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> PILDAT Issues Legislative Brief on The Holders of Public Offices (Accountability) Bill 2009

Weak Mechanism of Accountability of Holders of Public Office is the greatest threat to Democracy: PILDAT

PILDAT Legislative Brief
August 26, 2009


  • The Bill offers weak accountability provisions for the holders of public offices
  • All Corruption Offences are termed bailable by the Bill
  • The Bill flouts a number of key International Commitments by Pakistan in the UN Convention Against Corruption (UNCAC)
  • PILDAT Recommends the NA Committee on Law to hold Public Hearings on the Bill
  • The Bill should be publicised for wider public comments, PILDAT demands


Islamabad, August 26; In an analysis of The Holders of Public Offices (Accountability) Bill 2009, PILDAT has termed the bill to be deficient on meaningful accountability provisions for the holders of public offices. A weak and inefficient mechanism of accountability of the holders of public office poses the greatest threat to democracy given Pakistanís peculiar context in which democracy gets derailed every few years, PILDAT holds. If the government fails to establish an effective mechanism of accountability, no matter how strongly pro-democracy forces feel, the democratic system will face disastrous consequences.


Lawmakers should be mindful of the fact that this legislation applies directly to them and therefore without inviting active public input, this legislation would be meaningless. The National Assembly Standing Committee on Law & Justice should hold public hearings to invite and seek expert and public opinion on the legislation before it is finalised.


While the National Assembly and relevant committees consider the legislation, the National Accountability Bureau stands paralysed. Nearly 50% of its employees have left and the rest are demoralised, with the result that the accountability process has come to a grinding halt in the country.


In a legislative brief on The Holders of Public Offices (Accountability) Bill 2009, released here today, PILDAT analysis holds that the draft legislation not only limits the scope of accountability it also fails to meet Pakistanís international obligations such as the UN Convention Against Corruption.


The Bill represents an attempt by the current government to redefine anti corruption measures in the light of criticisms against the National Accountability Bureau (NAB). The Bill adopts a more restricted model, compared to the NAB Ordinance, covering solely holders of political office, and adopting a narrower definition of corruption. The model of a specialist investigatory commission is retained but with reduced investigatory powers and a limitation period upon prosecutions. There is no power of arrest or to freeze assets. All offences are bailable. The model of a specialist court is discarded, in favour of trial before Sessions Courts. Penalties continue to include imprisonment, fine and forfeiture, but the disqualification period in relation to public office is considerably reduced, from 21 to 5 years. Two important procedural differences arise from the Bill. The first is the automatic acquittal of those returning misappropriated assets prior to trial. The second is the removal of the plea bargaining/pardon procedure. Jurisdiction in relation to corruption offences outside the Bill will return to the position prior to the NAO. Prosecutions will be dependent upon the general criminal law set out in the Pakistan Penal Code and other relevant legislation. Investigatory powers will rest with the Federal Investigative Agency (FIA) and various provincial bodies. In the past these bodies have been criticised for their poor performance in this area.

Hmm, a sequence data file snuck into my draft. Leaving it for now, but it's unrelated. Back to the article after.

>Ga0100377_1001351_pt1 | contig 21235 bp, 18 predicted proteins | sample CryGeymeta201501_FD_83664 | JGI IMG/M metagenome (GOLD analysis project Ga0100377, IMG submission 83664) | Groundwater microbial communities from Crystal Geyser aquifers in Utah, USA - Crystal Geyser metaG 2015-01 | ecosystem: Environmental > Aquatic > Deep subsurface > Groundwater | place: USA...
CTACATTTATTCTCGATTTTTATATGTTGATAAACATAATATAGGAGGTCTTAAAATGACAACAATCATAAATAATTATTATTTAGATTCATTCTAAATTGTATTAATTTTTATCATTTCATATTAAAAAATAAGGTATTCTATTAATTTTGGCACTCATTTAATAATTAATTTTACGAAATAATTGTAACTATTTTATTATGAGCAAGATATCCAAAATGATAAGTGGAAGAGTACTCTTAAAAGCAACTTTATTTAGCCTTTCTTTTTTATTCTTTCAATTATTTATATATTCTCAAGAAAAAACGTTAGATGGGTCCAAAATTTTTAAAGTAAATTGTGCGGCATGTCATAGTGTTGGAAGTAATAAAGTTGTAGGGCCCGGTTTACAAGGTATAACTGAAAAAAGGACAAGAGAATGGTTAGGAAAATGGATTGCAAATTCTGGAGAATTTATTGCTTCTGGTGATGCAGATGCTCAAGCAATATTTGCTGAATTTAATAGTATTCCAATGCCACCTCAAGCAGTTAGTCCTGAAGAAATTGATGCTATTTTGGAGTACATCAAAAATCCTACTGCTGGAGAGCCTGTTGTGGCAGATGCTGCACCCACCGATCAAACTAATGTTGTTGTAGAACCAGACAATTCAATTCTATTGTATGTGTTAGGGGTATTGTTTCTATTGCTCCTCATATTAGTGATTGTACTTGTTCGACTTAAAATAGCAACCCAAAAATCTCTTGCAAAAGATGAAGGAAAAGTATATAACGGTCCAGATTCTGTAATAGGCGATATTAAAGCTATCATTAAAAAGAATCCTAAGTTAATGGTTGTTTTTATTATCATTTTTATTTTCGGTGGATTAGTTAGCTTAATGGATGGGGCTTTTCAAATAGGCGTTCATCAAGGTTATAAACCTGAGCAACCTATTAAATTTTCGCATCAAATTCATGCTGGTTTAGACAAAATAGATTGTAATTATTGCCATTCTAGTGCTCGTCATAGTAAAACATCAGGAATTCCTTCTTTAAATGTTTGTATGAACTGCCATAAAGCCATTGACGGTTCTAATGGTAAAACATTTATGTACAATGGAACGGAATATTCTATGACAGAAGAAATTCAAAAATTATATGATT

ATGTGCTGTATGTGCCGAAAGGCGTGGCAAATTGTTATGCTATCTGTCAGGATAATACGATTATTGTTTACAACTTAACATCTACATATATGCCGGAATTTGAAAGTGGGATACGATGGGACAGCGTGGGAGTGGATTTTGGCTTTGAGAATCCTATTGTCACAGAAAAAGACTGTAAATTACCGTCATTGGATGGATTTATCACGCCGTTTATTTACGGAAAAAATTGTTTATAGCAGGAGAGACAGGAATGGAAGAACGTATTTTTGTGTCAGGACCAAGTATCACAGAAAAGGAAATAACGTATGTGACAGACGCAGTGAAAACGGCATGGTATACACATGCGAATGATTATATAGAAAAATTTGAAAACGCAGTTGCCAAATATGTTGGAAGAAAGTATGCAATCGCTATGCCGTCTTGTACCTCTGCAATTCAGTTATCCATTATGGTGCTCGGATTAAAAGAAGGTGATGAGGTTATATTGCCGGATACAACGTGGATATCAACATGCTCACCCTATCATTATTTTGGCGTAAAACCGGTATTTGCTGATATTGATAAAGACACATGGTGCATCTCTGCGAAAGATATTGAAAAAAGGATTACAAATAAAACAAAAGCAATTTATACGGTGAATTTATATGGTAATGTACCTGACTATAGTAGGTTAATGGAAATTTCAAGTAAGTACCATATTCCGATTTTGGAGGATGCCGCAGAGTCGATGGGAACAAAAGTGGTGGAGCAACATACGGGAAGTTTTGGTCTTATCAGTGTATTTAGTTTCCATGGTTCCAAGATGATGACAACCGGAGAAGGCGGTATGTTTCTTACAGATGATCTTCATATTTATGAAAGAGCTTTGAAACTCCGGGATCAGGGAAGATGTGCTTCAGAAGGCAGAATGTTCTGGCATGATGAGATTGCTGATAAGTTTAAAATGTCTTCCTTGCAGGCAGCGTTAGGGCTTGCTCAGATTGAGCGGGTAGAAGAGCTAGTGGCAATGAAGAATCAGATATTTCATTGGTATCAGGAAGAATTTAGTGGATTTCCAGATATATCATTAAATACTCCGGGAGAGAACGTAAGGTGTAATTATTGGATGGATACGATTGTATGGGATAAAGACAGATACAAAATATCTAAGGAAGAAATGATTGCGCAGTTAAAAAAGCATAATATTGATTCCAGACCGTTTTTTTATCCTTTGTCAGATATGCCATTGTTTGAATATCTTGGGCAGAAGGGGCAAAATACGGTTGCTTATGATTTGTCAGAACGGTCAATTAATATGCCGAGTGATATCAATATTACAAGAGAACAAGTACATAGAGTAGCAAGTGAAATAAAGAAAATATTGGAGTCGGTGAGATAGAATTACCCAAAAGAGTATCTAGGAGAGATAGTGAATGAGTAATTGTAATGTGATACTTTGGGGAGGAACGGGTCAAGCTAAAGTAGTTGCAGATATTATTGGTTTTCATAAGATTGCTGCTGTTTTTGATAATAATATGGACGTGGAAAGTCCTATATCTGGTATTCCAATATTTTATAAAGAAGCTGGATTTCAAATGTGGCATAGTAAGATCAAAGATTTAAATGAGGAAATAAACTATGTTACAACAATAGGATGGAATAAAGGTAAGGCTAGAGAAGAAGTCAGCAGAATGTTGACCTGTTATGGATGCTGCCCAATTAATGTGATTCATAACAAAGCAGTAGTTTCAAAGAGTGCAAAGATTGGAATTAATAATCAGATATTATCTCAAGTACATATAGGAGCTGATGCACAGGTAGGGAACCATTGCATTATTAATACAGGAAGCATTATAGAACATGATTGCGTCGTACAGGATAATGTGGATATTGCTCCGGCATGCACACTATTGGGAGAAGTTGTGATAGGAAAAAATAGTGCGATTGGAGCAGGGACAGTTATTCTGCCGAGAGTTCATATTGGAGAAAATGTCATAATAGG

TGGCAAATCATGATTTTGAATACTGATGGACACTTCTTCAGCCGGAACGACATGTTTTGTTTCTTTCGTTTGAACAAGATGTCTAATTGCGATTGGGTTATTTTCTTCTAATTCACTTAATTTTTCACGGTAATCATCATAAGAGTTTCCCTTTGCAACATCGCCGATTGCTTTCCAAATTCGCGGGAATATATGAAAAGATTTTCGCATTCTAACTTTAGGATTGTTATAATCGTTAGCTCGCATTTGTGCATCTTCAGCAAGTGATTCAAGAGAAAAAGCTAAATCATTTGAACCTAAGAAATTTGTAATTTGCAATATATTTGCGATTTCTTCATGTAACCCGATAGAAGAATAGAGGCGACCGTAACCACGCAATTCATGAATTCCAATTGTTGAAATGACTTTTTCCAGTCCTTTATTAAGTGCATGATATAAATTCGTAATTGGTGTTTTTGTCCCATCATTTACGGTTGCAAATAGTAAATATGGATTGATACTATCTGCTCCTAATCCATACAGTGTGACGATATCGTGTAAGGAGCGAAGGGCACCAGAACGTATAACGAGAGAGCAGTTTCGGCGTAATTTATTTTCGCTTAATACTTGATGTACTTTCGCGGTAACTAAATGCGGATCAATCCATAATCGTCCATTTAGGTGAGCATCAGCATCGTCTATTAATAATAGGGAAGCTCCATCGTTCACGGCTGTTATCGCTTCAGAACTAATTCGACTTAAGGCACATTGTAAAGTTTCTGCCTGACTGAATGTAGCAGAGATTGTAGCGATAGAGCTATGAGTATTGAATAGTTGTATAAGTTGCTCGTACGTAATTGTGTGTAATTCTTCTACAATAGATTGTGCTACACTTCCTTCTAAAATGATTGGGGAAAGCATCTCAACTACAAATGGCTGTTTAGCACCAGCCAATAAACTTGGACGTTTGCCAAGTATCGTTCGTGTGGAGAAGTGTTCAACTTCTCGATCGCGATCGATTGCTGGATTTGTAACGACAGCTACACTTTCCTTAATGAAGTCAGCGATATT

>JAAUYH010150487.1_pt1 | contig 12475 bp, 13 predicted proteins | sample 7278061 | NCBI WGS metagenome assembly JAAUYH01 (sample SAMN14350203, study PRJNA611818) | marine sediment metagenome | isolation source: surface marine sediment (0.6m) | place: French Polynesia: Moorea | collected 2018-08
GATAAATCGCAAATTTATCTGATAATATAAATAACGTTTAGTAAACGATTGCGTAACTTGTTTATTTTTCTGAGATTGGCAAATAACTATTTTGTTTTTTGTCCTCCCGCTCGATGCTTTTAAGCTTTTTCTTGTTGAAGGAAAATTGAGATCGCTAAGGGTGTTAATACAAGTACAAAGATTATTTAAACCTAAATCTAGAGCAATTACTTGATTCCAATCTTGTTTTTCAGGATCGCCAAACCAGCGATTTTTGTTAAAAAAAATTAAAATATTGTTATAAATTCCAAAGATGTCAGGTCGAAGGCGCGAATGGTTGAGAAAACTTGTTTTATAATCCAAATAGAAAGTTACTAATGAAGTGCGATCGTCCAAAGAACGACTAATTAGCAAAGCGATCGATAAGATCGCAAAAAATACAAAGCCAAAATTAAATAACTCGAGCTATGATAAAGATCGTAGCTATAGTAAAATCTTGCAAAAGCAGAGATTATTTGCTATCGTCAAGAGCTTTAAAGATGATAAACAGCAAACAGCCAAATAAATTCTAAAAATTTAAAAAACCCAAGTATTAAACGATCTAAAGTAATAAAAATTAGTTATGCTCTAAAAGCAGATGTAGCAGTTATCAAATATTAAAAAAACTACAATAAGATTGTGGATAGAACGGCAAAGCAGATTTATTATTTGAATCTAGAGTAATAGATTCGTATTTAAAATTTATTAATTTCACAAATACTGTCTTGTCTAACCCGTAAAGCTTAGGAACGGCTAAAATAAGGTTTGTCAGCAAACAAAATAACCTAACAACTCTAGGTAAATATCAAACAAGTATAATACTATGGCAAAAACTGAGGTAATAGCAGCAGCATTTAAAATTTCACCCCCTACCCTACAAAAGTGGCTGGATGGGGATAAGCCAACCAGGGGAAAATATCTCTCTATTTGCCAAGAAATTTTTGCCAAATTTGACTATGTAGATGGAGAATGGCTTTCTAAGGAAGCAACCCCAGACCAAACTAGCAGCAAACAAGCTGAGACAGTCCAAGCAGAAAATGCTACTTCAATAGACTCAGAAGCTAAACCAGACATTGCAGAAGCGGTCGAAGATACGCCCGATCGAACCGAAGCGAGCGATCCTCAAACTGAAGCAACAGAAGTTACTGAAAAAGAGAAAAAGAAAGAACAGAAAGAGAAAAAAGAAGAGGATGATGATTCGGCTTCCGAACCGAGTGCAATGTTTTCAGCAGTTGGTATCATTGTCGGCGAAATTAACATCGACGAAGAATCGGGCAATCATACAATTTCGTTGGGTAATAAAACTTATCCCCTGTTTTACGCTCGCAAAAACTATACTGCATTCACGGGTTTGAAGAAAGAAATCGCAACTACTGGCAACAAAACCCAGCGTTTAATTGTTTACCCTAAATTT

Some of the key international obligations that are flouted by the bill relate to the restricted definition of public official the restrictive definition of corruption; the exclusion of the private sector; failure to provide a long limitation period; failure to provide for a specialised agency and in particular a single body capable of developing, implementing and monitoring corruption policies; removal of asset freezing powers; failure to provide for the removal of obstacles in banking secrecy laws; absence of protections for whistleblowers and witnesses; failure to provide for disqualification from public office in a wide sense and the failure to sufficiently provide for international cooperation, etc.


Offering recommendations to the legislators, PILDAT holds that the Bill requires serious review and redrafting to ensure compliance with Pakistanís international obligations and best practice. A number of the elements of the NAO should be reinstated into the Bill to provide for:


  • Robust anti corruption provision
  • This must include broad definitions of corruption and those covered by the provisions
  • A specialist court should be retained
  • The limitation period for prosecution of offences should be lengthened
  • The ability to freeze assets should be included and sufficient investigatory powers should be given to the Commission
  • The banking secrecy laws should be modified to allow for proper investigation
  • The issue of plea bargaining should be re-examined and plea bargaining provisions be included in the Bill
  • Penalties for offences should include a wider ban on holding public office

Specialisation in investigation, prosecution and adjudication bodies should be ensured. Measures should be incorporated to ensure independence of agencies and to prevent political interference. The appointment of the chairman by consensus for a fixed term and the limited circumstances upon which s/he can be removed should be retained. Information in relation to investigations and prosecutions should continue to be made publicly available, PILDAT recommends.

PILDAT Legislative Brief on The Holders of Public Offices (Accountability) Bill 2009 can be downloaded here